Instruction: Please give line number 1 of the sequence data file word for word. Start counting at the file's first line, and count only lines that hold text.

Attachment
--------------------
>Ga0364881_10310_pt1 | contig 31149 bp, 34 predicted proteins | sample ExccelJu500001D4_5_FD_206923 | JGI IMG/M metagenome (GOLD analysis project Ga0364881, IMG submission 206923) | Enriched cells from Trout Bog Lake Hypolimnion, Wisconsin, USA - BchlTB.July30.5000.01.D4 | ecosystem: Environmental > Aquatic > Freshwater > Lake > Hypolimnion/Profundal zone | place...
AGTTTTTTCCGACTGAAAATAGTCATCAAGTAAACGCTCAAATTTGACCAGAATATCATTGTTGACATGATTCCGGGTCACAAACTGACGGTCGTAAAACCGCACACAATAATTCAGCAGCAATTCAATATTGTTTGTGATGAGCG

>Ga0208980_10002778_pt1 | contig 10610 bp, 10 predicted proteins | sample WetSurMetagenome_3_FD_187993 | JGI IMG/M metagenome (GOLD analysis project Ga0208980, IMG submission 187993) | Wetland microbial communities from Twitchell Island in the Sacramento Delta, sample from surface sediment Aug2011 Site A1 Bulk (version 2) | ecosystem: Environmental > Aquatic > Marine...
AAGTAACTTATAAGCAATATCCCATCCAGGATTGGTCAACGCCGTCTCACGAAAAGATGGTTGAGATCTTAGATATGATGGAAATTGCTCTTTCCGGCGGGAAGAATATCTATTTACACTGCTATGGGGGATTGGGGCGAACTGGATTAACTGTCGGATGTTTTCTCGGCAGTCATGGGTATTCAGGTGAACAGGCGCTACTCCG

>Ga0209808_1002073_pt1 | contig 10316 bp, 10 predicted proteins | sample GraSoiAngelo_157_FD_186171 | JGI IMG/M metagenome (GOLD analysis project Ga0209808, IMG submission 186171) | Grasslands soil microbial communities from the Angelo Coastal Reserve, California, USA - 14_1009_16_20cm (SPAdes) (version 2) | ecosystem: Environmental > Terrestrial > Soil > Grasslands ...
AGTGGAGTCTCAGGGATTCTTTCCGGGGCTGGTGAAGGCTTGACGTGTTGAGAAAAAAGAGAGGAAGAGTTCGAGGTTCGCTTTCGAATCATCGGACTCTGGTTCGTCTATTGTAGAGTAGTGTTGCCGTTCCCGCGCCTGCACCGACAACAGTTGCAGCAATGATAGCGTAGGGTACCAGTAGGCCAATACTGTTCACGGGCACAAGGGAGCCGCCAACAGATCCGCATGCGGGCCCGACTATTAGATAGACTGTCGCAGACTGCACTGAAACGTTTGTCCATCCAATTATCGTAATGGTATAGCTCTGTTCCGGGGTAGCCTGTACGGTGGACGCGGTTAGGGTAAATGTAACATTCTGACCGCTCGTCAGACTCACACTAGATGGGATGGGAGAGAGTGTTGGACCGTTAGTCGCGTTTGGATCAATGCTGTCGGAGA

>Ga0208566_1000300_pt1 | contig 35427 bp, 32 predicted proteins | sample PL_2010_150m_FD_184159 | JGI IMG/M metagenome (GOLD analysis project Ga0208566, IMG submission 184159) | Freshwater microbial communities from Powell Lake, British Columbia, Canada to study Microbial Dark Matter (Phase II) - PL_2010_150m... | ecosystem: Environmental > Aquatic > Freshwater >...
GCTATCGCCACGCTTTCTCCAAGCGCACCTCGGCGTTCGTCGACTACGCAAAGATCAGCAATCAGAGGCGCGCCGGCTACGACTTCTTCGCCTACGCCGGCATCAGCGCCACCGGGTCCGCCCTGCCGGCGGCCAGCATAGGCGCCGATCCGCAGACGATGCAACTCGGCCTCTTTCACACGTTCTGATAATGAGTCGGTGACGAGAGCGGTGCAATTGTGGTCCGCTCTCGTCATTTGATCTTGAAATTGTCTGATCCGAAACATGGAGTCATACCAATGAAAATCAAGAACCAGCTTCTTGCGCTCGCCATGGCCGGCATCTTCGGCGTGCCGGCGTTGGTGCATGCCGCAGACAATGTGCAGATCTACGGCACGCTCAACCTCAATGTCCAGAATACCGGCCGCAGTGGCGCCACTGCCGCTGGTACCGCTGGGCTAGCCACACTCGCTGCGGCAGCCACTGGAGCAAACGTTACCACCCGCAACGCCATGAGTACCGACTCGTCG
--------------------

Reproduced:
>Ga0364881_10310_pt1 | contig 31149 bp, 34 predicted proteins | sample ExccelJu500001D4_5_FD_206923 | JGI IMG/M metagenome (GOLD analysis project Ga0364881, IMG submission 206923) | Enriched cells from Trout Bog Lake Hypolimnion, Wisconsin, USA - BchlTB.July30.5000.01.D4 | ecosystem: Environmental > Aquatic > Freshwater > Lake > Hypolimnion/Profundal zone | place...